Turning Point: China removes presidential term limits.
First we see the face. The face of America's Donald Trump, or Hungary's Viktor Orban, or Russia's Vladimir Putin, or Turkey's Recep Tayyip Erdogan, the face of men who wish to transform democracies into personality cults.
The face is the oldest mark of leadership, the mark that works for clan or tribe. If we see only the face, we are not thinking about policies or politics; instead, we are accepting the new regime and its rules. However, a democracy is about the people, not a single mythicized person.
People need truth, which a cult of personality destroys. Theories of democracy, from the ancient Greeks through the Enlightenment to today, take for granted that the world around us yields to understanding. We pursue the facts alongside our fellow citizens. But in a cult of personality, truth is replaced by belief, and we believe what the leader wishes us to believe. The face replaces the mind.
The transition from democracy to personality cult begins with a leader who is willing to lie all the time, in order to discredit the truth as such. The transition is complete when people can no longer distinguish between truth and feeling.
The cult of personality functions the same everywhere; it rests on the inaccurate notion that the face somehow represents the nation. Cults of personality make us feel rather than think. In particular, they make us feel that the first question of politics is "Who are we, and who are they?" rather than "What is the world like, and what can we do about it?" Once we accept that politics is about "us and them," we feel like we know who "we" are, since we feel that we know who "they" are. In fact, we know nothing, since we have accepted fear and anxiety — animal emotions — as the basis of politics. We have been played.
The authoritarians of today tell medium-size lies. These refer only superficially to experiences; they draw us deep into a cave of emotion. If we believe that Barack Obama is a Muslim born in Africa (an American lie with Russian support), or that Hillary Clinton is a pedophile pimp (a Russian lie with American support), we are not actually thinking; we are giving way to sexual and physical fear.
These medium-size lies are not quite the big lies of the totalitarians, although Mr. Orban's attacks on George Soros as the leader of a Jewish conspiracy come rather close. They are, however, big enough that they help to disable the factual world. Once we accept these lies, we open ourselves up to believing a whole raft of other untruths, or at least suspect that there are other, vaster conspiracies.
The face of the leader becomes, as a result, a flag, an arbitrary marker of "us" and "them." The internet and social media are helping us to see politics in this binary way. We imagine that we make choices as we sit in front of our computers, but the choices are, in fact, framed for us by algorithms that learn what will keep us online. Our online activity teaches machines that the most effective stimuli are negative: fear and anxiety. As social media becomes political instruction, we prime ourselves for politicians who reproduce the same binary: What makes us afraid and what makes us feel secure? Who are they and who are we?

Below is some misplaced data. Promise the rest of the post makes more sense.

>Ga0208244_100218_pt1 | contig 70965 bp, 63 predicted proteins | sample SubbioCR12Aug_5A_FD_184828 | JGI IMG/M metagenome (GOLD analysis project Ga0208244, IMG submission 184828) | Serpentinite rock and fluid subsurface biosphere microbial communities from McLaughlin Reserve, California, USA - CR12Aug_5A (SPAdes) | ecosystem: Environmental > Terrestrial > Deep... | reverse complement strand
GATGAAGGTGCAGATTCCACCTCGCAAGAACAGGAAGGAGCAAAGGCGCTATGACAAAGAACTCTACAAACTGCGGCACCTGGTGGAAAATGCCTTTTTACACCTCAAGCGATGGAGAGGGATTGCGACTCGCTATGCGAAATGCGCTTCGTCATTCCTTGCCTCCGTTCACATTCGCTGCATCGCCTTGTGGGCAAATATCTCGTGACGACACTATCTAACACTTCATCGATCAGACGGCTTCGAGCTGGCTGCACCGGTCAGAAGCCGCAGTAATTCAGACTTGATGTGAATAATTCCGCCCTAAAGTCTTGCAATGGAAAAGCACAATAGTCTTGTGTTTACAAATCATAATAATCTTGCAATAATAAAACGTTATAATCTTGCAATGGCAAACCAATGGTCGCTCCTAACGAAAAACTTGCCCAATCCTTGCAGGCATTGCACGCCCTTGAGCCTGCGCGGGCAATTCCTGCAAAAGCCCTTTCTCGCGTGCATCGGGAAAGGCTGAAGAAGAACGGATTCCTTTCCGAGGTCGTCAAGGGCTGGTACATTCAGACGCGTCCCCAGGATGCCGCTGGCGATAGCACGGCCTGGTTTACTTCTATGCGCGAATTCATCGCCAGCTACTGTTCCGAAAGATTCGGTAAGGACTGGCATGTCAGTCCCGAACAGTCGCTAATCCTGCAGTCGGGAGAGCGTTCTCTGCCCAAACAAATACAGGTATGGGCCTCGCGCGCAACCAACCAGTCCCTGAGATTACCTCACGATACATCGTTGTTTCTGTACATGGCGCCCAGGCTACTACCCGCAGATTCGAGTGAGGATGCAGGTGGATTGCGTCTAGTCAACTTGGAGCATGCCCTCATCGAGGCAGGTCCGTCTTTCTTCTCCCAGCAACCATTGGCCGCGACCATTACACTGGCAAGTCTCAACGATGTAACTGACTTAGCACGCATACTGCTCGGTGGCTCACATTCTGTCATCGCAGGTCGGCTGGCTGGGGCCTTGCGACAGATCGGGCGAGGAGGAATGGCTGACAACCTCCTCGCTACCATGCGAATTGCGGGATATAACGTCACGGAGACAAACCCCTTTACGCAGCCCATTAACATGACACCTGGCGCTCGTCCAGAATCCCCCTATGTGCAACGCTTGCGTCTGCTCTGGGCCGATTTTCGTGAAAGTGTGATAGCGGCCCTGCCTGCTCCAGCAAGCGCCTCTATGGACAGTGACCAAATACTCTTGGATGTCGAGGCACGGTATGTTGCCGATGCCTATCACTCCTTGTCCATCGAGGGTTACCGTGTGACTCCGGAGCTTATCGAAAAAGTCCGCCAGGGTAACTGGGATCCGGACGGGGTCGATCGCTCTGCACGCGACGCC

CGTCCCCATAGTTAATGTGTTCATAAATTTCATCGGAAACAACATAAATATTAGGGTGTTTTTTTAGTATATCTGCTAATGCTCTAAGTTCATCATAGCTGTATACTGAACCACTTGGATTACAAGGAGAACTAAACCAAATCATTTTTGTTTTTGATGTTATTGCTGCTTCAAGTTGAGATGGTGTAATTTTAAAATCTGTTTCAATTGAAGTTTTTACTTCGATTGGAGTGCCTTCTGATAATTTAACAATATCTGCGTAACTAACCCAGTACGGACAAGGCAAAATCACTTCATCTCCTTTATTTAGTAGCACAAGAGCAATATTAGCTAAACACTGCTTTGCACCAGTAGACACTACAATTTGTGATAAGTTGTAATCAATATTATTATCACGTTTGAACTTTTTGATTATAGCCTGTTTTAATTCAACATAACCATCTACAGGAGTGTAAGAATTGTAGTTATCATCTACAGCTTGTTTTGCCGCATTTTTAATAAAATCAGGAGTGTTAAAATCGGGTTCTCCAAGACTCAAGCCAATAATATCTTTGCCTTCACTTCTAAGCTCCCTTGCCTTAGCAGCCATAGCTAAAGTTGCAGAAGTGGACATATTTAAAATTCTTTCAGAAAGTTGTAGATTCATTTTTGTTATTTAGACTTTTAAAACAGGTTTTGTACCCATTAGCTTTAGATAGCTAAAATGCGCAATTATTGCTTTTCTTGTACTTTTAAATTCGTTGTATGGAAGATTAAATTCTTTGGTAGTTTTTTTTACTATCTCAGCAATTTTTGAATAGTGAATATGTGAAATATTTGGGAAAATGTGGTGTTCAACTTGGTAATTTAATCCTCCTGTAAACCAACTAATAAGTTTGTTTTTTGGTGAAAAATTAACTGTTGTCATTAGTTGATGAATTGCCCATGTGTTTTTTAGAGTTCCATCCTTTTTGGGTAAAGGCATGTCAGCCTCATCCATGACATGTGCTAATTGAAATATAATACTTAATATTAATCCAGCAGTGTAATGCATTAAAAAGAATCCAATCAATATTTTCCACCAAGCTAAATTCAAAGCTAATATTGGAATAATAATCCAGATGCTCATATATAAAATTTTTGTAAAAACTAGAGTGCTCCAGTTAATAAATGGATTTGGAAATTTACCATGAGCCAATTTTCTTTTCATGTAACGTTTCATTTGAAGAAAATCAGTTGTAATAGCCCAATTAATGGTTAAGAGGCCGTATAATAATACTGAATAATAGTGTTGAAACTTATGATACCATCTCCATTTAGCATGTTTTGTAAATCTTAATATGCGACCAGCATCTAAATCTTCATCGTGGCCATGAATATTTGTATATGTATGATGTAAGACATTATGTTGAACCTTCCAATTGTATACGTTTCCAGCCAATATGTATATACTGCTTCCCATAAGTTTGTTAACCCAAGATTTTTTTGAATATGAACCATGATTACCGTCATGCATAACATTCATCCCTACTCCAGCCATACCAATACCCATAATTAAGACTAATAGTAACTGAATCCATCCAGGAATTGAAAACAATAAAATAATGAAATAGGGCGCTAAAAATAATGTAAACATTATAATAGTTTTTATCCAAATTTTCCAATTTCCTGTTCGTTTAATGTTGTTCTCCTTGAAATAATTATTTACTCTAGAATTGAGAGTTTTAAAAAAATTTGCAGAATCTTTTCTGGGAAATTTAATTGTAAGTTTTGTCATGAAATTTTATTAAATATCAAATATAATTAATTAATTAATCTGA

A cult of personality used to require monuments; now it requires memes. Social media consumes the public imagination like the giant statues of tyrants from former times consumed public space. But as those monuments remind us, tyrants always die. The empty heterosexual posturing, the shirtless photo ops, the misogyny and indifference to the female experience, the anti-gay campaigns, are designed to hide one basic fact: A cult of personality is sterile. It cannot reproduce itself. The cult of personality is the worship of something temporary. It is thus confusion and, at bottom, cowardice: The leader cannot contemplate the fact that he will die and be replaced, and citizens abet the illusion by forgetting that they share responsibility for the future.
The cult of personality blunts the ability to keep a country going. When we accept a cult of personality, we are not only yielding our right to choose leaders but also dulling the skills and weakening the institutions that would allow us to do so in the future. As we move away from democracy, we forget its purpose: to give us all a future. A cult of personality says that one person is always right; so after his death comes chaos.
Democracy says that we all make mistakes, but that we get a chance, every so often, to correct ourselves. Democracy is the courageous way to have a country. A cult of personality is a cowardly way of destroying one.
Timothy Snyder is the Levin professor of History at Yale University and a permanent fellow at the Institute for Human Sciences in Vienna, best known for his books "Bloodlands" and "On Tyranny." His most recent book is "The Road to Unfreedom: Russia, Europe, America."
© 2018 The New York Times and Timothy Snyder
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